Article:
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Don't Be Fuelish With Our Food

Date : Tue, 01 Jul 2008 17:27:29 -0400

For Immediate Release
Contact: Jeff Tittel June 27, 2008 (609) 558-9100

Don't Be Fuelish With Our Food

Each week you have to make a decision on whether you can afford to buy food or fuel. Which is a bigger shock when you go to the supermarket or to the gas station? The truth is the high cost of food and the high cost of fuel are directly related. We are diverting more and more of our nation's farm fields to grow corn and soy beans for fuel for our automobiles instead of food for our tables.

According to USDA, 25 percent of America's corn crop was diverted to produce ethanol in 2007 and 30 to 35 percent of our corn will be diverted in 2008. As a result, corn prices have doubled in the last two years, driving up the cost of basic staples like eggs (69%), milk (22%), beef (10%) and chicken (12%). Wheat prices have increased 400% in the last year, as a result of farmers converting their fields from wheat to corn. The rising cost of food prices are falling most heavily on our state's lower and middle class families, resulting in record demand for anti-hunger programs. The forecast is even worse, studies by the BLS show food increases going up 5 to 8 percent in the next year.

When variables out of our control are contributing to these high food costs - like the severe flooding in the Midwest, our nation's bread basket - we should not be adding to the problem with what we can control. The U.S. Environmental Protection Agency needs to restructure federal food-to-fuel mandates to address rising food prices, emerging public health concerns and to accelerate the transition to fuels that will not pit our mile per gallon needs against our need for feeding our families.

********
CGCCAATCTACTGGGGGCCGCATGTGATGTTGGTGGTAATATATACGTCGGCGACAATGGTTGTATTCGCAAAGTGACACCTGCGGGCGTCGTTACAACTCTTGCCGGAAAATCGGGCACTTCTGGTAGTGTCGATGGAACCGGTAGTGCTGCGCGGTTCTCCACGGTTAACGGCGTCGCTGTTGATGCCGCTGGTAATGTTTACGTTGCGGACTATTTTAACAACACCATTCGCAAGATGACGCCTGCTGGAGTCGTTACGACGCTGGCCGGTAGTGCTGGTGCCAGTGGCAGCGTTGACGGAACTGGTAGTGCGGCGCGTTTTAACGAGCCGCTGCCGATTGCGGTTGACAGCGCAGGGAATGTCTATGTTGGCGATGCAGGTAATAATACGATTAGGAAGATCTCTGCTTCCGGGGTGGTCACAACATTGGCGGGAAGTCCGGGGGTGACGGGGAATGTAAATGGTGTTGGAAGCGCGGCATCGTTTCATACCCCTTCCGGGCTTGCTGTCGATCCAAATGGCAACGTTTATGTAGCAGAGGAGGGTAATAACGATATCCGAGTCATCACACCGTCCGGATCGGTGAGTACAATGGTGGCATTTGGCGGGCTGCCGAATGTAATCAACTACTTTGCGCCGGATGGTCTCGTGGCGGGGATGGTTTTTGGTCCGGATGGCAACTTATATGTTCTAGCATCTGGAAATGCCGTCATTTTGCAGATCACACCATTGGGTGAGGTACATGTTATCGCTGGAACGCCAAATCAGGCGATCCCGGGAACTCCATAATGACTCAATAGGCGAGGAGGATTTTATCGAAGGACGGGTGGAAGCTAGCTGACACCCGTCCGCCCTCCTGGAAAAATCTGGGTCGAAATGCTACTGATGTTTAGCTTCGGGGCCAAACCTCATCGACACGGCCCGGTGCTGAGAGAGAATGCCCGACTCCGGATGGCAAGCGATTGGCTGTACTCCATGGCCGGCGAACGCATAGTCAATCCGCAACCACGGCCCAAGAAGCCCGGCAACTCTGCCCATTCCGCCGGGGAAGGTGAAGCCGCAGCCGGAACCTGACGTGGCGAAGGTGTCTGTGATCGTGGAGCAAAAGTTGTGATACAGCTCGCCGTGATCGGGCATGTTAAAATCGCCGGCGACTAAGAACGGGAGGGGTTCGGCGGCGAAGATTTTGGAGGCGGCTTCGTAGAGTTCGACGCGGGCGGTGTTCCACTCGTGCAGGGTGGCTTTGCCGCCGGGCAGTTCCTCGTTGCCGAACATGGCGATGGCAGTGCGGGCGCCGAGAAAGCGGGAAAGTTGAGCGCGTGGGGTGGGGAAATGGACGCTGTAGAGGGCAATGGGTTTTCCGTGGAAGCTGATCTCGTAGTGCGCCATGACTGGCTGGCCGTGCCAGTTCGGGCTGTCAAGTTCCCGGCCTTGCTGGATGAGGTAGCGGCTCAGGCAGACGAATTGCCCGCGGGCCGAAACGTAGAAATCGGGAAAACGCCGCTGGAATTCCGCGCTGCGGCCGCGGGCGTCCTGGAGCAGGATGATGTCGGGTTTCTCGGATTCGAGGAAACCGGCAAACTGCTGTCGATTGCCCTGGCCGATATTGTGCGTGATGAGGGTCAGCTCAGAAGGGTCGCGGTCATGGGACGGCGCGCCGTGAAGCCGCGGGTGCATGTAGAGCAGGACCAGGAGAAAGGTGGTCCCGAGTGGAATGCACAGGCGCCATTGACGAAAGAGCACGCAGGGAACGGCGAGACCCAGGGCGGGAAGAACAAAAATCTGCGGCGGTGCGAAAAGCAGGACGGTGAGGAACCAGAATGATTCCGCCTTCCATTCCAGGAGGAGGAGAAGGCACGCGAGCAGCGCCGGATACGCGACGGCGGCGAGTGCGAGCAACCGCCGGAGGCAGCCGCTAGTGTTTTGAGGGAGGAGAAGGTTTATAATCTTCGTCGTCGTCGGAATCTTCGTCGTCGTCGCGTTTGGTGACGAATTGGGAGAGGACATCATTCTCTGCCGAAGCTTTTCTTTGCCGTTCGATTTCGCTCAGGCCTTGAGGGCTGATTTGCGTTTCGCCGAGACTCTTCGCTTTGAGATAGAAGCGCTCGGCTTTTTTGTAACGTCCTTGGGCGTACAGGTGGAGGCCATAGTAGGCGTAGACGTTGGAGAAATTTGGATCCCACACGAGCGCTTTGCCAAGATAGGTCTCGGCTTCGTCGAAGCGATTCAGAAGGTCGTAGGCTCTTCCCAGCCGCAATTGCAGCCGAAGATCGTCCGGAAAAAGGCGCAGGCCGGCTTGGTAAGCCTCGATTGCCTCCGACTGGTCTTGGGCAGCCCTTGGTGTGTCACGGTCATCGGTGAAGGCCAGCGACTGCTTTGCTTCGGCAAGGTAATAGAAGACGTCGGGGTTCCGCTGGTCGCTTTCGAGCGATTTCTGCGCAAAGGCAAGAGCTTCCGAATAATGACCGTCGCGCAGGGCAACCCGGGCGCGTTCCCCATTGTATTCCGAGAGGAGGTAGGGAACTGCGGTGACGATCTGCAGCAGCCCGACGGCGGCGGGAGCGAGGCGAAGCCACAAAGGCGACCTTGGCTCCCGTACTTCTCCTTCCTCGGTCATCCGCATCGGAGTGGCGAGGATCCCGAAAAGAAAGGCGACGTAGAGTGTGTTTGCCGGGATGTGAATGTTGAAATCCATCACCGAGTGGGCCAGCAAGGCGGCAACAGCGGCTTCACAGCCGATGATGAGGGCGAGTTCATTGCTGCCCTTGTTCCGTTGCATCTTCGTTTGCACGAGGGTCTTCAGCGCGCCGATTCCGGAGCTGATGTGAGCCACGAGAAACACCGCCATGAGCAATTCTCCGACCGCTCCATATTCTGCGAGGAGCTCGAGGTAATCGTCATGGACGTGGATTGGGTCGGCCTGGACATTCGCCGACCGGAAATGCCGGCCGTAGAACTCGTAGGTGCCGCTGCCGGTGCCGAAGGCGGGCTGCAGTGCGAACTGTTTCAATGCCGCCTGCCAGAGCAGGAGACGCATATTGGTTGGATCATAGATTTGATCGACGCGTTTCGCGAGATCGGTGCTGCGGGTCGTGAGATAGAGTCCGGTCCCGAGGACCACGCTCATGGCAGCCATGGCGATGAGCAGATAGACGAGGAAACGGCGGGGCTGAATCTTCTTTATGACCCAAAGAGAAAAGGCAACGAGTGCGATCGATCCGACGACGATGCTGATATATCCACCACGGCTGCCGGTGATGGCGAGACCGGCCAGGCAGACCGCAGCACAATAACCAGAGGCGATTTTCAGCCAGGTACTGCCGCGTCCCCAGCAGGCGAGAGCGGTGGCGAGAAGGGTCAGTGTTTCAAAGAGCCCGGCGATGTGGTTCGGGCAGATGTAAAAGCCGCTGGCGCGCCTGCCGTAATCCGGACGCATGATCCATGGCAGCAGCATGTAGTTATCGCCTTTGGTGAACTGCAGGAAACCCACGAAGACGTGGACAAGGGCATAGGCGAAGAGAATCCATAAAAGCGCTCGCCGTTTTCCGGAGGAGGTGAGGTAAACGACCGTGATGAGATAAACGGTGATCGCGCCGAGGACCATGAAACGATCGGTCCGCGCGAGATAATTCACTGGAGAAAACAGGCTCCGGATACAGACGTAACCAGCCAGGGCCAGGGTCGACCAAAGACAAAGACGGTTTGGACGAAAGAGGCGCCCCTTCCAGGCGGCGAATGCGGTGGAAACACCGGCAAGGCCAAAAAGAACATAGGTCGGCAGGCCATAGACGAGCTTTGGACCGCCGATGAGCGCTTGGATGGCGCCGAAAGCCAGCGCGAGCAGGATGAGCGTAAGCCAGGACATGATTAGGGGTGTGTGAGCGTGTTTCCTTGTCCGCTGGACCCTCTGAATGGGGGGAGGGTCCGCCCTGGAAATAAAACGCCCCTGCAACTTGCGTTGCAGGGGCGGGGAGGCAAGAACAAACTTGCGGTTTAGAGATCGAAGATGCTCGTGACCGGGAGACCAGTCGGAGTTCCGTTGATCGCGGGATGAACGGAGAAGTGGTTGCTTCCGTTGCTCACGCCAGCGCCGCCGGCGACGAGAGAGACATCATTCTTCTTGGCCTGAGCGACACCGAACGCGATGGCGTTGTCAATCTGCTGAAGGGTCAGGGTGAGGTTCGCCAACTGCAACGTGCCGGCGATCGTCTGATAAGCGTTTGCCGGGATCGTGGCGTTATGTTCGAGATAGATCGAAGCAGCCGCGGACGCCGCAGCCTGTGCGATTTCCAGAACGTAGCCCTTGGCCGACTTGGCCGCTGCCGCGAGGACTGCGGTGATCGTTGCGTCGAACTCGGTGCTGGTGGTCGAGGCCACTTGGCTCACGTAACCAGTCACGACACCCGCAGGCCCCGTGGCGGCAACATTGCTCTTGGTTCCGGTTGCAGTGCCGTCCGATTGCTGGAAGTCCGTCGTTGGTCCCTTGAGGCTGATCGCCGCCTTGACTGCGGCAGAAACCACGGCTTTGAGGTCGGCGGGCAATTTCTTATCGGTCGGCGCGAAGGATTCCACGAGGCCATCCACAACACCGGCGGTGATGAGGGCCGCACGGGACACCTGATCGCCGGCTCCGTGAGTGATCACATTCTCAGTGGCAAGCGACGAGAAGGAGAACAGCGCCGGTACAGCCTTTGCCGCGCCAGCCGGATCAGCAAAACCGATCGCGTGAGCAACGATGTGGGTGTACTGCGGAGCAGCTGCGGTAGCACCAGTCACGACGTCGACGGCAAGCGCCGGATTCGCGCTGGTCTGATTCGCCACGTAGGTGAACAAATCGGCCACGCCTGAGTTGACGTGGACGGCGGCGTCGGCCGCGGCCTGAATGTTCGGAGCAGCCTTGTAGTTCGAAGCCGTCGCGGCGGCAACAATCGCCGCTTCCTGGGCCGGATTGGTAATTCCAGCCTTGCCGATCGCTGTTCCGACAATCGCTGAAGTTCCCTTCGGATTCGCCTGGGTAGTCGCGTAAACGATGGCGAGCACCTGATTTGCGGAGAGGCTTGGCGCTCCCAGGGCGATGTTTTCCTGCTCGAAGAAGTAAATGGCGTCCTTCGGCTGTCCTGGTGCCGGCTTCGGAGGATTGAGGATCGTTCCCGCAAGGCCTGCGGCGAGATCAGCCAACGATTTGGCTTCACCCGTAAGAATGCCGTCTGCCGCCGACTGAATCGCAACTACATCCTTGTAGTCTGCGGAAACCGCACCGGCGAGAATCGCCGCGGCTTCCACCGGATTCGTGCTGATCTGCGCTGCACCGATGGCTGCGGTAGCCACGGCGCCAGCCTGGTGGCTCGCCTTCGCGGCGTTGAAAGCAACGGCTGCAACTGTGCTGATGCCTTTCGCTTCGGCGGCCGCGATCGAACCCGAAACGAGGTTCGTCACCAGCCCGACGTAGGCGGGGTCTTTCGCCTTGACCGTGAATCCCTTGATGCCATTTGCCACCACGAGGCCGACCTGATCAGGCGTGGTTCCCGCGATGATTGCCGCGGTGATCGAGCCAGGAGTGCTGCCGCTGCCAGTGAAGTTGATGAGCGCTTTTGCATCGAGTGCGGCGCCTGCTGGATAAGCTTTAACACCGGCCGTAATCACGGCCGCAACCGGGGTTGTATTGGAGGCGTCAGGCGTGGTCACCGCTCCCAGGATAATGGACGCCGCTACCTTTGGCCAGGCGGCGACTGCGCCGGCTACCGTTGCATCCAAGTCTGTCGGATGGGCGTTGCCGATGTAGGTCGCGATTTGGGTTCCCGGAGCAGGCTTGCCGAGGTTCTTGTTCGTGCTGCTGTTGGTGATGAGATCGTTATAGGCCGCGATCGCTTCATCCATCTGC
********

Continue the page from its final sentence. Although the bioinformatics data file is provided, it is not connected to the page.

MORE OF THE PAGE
Ethanol fails for other reasons too.

Food-based fuels, particularly ethanol, cause a great deal of environmental harm. Ethanol releases ground level ozone and smog into our atmosphere, affecting air quality and contributing to asthma and other breathing problems.

The production of ethanol and other food-based fuels has led to the destruction of forests around the world, including rainforests, in order to make room for cultivation. Brazil has destroyed more than 5 million acres of rainforest, an area the size of New Jersey, to grow sugar. Indonesia has destroyed 4 million acres of palm oil, the size of Connecticut, and it is threatening the survival of the orangutan that feeds on palm nuts. Not only does this destroy habitat for threatened and endangered species, it also contributes to global warming by removing carbon-absorbing trees and plants.

Ethanol is driving up the cost of fuel. It requires 8 times more energy input than it produces and the output is less valuable than gasoline. It takes a gallon and a quarter of ethanol to equal the same mileage of a gallon of gasoline. And, that costs about $6 a gallon.

The Energy Independence and Security Act of 2007 directs refiners to blend 15 billion gallons of corn ethanol and 1 billion gallons of bio-diesel into the nation's fuel supplies by 2015. Fortunately, Congress recognized that diverting more than 30 percent of our corn crop and our vegetable oils into our fuel supplies could impact food prices and gave states the power to ask the EPA to restructure these mandates.

We at the Sierra Club believe the state of New Jersey should join California in seeking the oxygenate waiver for fuels so that we do not have to replace MTBE with ethanol. This waiver would allow us to reformulate gasoline to meet the same standards without the use of ethanol.

Right now thousands of families are struggling to make ends meet; it makes little sense to artificially inflate the price of food. We need to use energy efficiency and truly clean technologies like wind, solar, and geothermal energy to address the our energy and global warming challenges instead of being steered towards false choices, like ethanol, that hurt us more than they help us. In light of these urgent economic and environmental issues, New Jerseyans must ask Governor Corzine to tell the EPA to restructure our food-to-fuel mandates and seek an ethanol and oxygenate waiver.

The Sierra Club is the nation's oldest and most effective environmental organization and is a part of Food Before Fuel a coalition that includes a variety of members including restaurant associations, retailers, and food banks.

Jeff Tittel is Director of the New Jersey Sierra Club.

Becca Glenn, Program Assistant New Jersey Sierra Club

145 W. Hanover Street Trenton, NJ 08618

609-656-7612: phone

609-656-7618: fax

Received on 2008-07-01 20:49:24

New Jersey Sierra Club, 145 West Hanover St., Trenton, NJ 08618, USA
tel: 609 656 7612, fax 609 656 7618
or email Nicole Dallara, Outreach Coordinator, at

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